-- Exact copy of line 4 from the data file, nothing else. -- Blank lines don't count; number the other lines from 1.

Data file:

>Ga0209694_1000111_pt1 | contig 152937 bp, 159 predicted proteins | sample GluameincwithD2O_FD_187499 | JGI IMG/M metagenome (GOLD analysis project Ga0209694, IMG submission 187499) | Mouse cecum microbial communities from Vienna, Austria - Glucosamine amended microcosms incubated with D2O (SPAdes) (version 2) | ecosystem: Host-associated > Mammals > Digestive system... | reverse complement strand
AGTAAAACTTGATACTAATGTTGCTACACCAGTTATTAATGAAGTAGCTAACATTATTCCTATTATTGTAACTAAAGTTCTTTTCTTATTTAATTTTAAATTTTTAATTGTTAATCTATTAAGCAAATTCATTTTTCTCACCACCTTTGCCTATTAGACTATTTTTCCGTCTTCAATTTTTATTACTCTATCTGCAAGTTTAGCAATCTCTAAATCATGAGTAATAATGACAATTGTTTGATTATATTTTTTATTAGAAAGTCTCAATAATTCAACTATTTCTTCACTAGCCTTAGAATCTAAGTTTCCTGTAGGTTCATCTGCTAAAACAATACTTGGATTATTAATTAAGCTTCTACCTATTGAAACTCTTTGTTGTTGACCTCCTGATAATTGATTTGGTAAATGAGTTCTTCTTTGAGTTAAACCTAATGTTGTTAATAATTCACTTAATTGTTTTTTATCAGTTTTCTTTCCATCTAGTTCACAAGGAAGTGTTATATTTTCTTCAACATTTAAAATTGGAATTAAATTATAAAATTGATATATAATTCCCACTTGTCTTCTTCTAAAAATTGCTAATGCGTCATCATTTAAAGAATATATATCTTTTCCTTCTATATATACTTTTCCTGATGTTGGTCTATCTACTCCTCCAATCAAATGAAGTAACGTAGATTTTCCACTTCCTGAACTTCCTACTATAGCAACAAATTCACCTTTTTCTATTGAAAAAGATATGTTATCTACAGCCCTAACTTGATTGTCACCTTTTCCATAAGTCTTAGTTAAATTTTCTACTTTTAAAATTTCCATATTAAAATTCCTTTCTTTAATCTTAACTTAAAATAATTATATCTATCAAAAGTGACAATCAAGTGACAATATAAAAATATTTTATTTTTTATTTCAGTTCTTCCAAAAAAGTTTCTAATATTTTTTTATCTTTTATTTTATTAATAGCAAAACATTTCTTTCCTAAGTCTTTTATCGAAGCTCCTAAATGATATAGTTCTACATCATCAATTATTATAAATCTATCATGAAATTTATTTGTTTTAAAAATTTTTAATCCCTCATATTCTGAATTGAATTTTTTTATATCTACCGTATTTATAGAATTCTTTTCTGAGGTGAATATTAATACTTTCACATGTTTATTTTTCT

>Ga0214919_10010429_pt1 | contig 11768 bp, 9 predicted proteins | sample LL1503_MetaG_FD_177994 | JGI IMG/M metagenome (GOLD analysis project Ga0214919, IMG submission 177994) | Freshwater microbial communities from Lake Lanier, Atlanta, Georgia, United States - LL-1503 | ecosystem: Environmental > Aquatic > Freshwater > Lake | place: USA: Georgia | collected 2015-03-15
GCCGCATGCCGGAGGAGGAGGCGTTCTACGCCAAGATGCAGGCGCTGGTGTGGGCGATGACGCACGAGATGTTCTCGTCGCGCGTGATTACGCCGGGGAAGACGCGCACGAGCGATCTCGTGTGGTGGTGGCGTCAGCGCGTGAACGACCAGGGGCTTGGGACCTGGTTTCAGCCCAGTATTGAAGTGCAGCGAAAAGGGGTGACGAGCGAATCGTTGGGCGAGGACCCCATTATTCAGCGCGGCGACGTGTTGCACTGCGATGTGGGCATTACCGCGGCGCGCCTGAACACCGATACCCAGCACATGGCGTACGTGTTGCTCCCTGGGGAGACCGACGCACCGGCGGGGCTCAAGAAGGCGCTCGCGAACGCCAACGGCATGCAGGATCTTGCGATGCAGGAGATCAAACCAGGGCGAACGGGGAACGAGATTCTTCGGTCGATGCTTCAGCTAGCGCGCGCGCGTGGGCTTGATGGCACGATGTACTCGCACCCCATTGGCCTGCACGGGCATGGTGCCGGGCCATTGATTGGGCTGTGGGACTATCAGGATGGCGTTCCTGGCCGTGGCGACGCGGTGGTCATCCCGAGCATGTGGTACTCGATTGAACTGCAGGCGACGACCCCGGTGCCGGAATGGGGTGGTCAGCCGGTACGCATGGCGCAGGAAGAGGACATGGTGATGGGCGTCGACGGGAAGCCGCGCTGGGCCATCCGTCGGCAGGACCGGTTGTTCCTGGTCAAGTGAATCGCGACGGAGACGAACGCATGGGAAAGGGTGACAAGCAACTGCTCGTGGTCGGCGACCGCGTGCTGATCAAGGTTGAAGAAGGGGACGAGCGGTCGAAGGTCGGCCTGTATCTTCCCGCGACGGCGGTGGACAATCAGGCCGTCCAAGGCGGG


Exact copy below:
GCCGCATGCCGGAGGAGGAGGCGTTCTACGCCAAGATGCAGGCGCTGGTGTGGGCGATGACGCACGAGATGTTCTCGTCGCGCGTGATTACGCCGGGGAAGACGCGCACGAGCGATCTCGTGTGGTGGTGGCGTCAGCGCGTGAACGACCAGGGGCTTGGGACCTGGTTTCAGCCCAGTATTGAAGTGCAGCGAAAAGGGGTGACGAGCGAATCGTTGGGCGAGGACCCCATTATTCAGCGCGGCGACGTGTTGCACTGCGATGTGGGCATTACCGCGGCGCGCCTGAACACCGATACCCAGCACATGGCGTACGTGTTGCTCCCTGGGGAGACCGACGCACCGGCGGGGCTCAAGAAGGCGCTCGCGAACGCCAACGGCATGCAGGATCTTGCGATGCAGGAGATCAAACCAGGGCGAACGGGGAACGAGATTCTTCGGTCGATGCTTCAGCTAGCGCGCGCGCGTGGGCTTGATGGCACGATGTACTCGCACCCCATTGGCCTGCACGGGCATGGTGCCGGGCCATTGATTGGGCTGTGGGACTATCAGGATGGCGTTCCTGGCCGTGGCGACGCGGTGGTCATCCCGAGCATGTGGTACTCGATTGAACTGCAGGCGACGACCCCGGTGCCGGAATGGGGTGGTCAGCCGGTACGCATGGCGCAGGAAGAGGACATGGTGATGGGCGTCGACGGGAAGCCGCGCTGGGCCATCCGTCGGCAGGACCGGTTGTTCCTGGTCAAGTGAATCGCGACGGAGACGAACGCATGGGAAAGGGTGACAAGCAACTGCTCGTGGTCGGCGACCGCGTGCTGATCAAGGTTGAAGAAGGGGACGAGCGGTCGAAGGTCGGCCTGTATCTTCCCGCGACGGCGGTGGACAATCAGGCCGTCCAAGGCGGG